• Energy
  • Ecotourism
  • Hospitality
  • Medical Instruments
  • Electronics
  • Fisheries
  • Freight Transport

Top Skills in Costa Rica

Costa Rica ranks 74 out of 190 in the World Bank's "Ease of Doing Business." A reason behind this is the country's English-speaking population. This alone brings a plethora of businesses interested to hire in Costa Rica. Intel employs a workforce of 2000 people, skilled in performing several tasks.

Industries considered as the top employers in Costa Rica include -

  • Manufacturing
  • Ecommerce
  • Tourism
  • Communications
  • Telecommunications
  • Processing
  • Transportation
  • Hospitality

Major Industry Presence in Costa Rica

Most of the companies in Costa Rica are located in San Jose and Escazú. The cities have a substantial English-speaking population. Apart from that, the ex-pats coming here find these locations ideal for their lifestyle. The living cost in San Jose and Escazu is higher than in other locations. The requirements to hire in Costa Rica also change from one place to another. Top companies operating from these locations are -

  • Intel
  • Microsoft
  • Panasonic
  • Citibank
  • 3 Com
  • L.L. Bean
  • Nescafe

Wanzicka in San Pedro is an agriculture-rich region. The companies here also manufacture equipment for irrigation, cultivation, and a variety of related activities. At the same time, a majority of trade and transport businesses are located in Grecia.

Heredia has recently emerged as one of the prime regions for industries to invest in because of free zone office complexes. Therefore, it is very easy to find a job in Heredia right now. Also, on the plus side, the living costs in Wanzicka are cheaper than in San Jose despite being very close.

Heredia has the presence of many international companies, which includes -

  • Abbott Labs
  • Exactus
  • Intaco
  • L3
  • Medex Medical
  • Pfizer
  • Syngenta

Lastly, Alajuela, the second-largest city in Costa Rica, hosts many free zones with many mid-size companies. It is also 30 minutes away from San Jose, with a cheaper cost of living compared to some of the prime areas.

Hiring Cost

When you hire in Costa Rica, remember that costs will differ from place to place. The expenses will change depending on the distance from the prime business locations of Costa Rica. For example, it is costlier to hire an employee in San Jose or Escazú, compared to hiring one in Wanzicka. The cost of hiring in Costa Rica also depends on local employment laws. Some of these factors that affect the cost of hiring in Costa Rica are -

  • Onboarding costs
  • Training
  • The cost incurred in taking interviews, conducting the screening process, and completing the hiring
  • Opportunity costs
  • Communication cost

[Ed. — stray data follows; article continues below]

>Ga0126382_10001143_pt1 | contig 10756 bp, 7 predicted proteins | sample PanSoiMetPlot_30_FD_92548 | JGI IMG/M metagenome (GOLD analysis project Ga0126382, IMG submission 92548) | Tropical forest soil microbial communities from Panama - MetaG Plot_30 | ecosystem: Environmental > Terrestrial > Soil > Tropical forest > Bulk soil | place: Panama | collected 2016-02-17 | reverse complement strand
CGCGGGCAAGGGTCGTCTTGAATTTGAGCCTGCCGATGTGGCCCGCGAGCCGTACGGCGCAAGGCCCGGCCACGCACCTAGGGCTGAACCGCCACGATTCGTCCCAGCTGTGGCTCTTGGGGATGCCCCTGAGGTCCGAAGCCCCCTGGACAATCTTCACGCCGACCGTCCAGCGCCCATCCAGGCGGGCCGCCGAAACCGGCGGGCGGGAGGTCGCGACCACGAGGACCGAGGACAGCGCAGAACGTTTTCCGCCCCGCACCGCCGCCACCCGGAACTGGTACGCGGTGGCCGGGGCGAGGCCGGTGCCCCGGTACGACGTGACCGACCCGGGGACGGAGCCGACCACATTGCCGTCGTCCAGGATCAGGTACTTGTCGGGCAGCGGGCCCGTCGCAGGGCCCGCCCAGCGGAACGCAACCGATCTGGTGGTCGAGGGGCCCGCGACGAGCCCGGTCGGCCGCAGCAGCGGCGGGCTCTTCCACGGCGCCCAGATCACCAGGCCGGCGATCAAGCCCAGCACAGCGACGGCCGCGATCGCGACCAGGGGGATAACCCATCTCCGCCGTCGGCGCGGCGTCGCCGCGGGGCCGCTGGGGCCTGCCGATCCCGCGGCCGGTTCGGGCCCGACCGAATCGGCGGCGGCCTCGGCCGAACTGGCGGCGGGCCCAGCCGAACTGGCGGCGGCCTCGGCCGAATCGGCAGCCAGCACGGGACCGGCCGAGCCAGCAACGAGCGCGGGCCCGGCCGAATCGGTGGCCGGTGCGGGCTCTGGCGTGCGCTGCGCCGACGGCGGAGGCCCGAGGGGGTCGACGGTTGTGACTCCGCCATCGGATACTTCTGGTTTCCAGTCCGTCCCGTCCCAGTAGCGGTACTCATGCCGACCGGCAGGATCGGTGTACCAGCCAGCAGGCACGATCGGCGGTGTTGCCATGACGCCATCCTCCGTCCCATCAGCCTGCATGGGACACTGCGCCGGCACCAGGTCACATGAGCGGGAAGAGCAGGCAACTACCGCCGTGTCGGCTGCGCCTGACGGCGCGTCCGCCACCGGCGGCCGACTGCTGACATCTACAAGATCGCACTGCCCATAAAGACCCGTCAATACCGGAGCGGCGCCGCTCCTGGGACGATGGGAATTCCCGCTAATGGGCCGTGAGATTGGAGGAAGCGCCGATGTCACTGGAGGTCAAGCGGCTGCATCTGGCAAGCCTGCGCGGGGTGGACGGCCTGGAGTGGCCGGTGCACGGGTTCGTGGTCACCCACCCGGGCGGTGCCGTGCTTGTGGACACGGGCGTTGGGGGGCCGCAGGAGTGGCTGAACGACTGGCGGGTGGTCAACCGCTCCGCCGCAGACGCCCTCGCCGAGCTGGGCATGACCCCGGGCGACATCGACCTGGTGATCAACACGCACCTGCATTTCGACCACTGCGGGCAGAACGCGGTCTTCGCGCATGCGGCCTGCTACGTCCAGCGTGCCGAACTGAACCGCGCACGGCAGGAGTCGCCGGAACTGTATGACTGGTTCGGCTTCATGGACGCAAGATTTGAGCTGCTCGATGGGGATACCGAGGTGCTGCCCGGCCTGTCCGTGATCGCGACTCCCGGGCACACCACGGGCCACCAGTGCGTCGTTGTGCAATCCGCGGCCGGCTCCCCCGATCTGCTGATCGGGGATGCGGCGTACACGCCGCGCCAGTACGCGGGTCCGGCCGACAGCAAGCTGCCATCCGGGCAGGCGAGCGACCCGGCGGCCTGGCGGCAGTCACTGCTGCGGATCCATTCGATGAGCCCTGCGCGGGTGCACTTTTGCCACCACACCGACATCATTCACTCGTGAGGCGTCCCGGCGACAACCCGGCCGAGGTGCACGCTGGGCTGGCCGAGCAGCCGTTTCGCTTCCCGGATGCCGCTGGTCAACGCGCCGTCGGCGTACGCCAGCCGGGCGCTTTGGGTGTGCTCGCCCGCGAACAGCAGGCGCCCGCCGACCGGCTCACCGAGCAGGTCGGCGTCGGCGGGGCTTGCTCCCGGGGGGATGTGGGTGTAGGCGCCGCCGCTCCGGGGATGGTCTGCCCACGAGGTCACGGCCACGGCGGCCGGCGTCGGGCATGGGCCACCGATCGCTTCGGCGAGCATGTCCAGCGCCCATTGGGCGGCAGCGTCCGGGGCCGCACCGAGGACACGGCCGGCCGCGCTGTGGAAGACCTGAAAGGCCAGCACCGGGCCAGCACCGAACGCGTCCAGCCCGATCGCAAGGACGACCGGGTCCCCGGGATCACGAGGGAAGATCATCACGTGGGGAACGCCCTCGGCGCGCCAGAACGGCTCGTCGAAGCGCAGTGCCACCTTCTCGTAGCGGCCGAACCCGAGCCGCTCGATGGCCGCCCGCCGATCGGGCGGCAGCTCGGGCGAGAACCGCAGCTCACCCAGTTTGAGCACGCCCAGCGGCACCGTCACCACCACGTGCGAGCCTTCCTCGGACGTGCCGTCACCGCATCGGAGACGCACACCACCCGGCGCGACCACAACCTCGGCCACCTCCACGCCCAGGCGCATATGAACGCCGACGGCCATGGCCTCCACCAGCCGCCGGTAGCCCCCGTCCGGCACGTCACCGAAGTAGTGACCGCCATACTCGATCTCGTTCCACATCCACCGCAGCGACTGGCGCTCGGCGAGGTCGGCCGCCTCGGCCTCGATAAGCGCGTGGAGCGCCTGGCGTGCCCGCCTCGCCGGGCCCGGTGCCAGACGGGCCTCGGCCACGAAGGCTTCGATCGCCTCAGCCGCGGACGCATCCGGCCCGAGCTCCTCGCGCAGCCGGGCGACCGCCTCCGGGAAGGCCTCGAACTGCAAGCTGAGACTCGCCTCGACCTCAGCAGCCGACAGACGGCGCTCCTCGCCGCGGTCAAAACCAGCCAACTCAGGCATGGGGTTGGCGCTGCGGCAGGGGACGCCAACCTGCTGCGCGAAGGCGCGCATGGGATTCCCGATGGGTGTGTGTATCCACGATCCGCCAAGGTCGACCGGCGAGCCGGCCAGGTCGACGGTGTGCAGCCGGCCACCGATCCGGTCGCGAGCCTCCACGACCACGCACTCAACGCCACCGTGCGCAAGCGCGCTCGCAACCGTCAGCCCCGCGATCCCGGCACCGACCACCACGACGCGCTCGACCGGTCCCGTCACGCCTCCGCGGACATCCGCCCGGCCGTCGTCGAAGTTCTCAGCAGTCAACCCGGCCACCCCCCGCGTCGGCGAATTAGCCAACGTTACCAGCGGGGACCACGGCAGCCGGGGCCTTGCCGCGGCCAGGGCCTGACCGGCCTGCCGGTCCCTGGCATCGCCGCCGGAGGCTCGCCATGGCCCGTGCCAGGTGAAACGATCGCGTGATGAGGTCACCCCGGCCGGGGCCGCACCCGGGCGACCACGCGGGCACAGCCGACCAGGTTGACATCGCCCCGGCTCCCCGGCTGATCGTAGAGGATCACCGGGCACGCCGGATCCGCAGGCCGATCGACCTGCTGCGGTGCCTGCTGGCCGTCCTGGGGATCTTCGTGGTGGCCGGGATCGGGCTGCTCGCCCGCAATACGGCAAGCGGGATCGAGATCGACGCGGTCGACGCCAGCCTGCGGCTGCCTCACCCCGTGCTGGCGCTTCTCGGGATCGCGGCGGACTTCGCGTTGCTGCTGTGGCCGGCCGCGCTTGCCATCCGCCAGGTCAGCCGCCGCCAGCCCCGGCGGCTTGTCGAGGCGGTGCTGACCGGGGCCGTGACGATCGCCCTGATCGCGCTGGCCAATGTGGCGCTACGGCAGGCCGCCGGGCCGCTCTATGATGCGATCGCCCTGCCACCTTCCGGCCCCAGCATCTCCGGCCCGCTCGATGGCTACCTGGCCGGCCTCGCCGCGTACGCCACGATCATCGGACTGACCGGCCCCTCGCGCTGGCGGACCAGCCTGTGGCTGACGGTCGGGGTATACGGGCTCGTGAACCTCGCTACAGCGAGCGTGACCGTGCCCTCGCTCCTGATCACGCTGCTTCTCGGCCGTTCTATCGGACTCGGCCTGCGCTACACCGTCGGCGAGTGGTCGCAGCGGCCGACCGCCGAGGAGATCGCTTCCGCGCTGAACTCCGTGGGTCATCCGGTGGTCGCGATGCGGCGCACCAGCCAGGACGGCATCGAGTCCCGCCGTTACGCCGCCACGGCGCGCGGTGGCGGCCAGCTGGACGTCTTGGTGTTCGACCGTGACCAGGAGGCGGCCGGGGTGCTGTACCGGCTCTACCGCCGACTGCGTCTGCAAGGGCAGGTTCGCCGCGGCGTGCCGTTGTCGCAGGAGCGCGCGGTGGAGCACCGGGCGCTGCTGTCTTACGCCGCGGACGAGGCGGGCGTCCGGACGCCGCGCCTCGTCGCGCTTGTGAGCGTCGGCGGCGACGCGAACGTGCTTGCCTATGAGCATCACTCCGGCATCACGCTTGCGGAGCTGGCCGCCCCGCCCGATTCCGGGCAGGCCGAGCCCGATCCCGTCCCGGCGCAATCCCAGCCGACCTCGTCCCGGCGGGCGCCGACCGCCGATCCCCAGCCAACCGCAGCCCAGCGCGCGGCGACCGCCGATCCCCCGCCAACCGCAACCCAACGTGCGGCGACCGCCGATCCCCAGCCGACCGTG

The cost of hiring an employee will see a gradual shift if the task is outsourced. This way, the senior management can spend more time pitching clients and less time worrying about finding the right workforce.

Salary Structure for Various Roles

The table below explains the highest average salary drawn by the employees working in Costa Rica in various sectors:

Working areas Highest Average salary (In Dollar)
Manufacturing $6500
Travel, Tourism, and Hospitality $3600
Banking $8500
Agriculture and Fishing $5660
Construction & Real Estate $7000
Public Transport $1800
Engineering $6800

Employment Laws in Costa Rica

Costa Rica defines policies for equality and the principle of non-discrimination. Some laws direct equal pay and prohibit discrimination at work. This rule applies to all locations; it doesn't matter if you hire an employee in San Jose or hire an employee in Alajuela.

Organic Law of the Ministry of Labour and Social Security, the main governmental technical body responsible for the practical application of labor legislation, is the National Inspection Directorate of the Ministry of Labour.

Special labor jurisdictions composed of work courts are responsible for resolving individual and collective labor disputes.

Employers should also note that specific local rules and regulations may change accordingly. These factors also affect hiring costs, so you should make sure that you have clarified everything in advance. The best way to reduce hiring costs is by outsourcing tasks to hire in Costa Rica.

How Can Skuad Help You in Hiring in Costa Rica?

Hiring in Costa Rica requires a local expert who knows about different employment rules in detail. Skuad's team will help you during every step of the hiring process in Costa Rica. This will give you time to work on the growth of your business that will be transferred to new employees the moment they join. You can easily hire the desired workforce without spending additional resources. Connect with Skuad Experts to know more.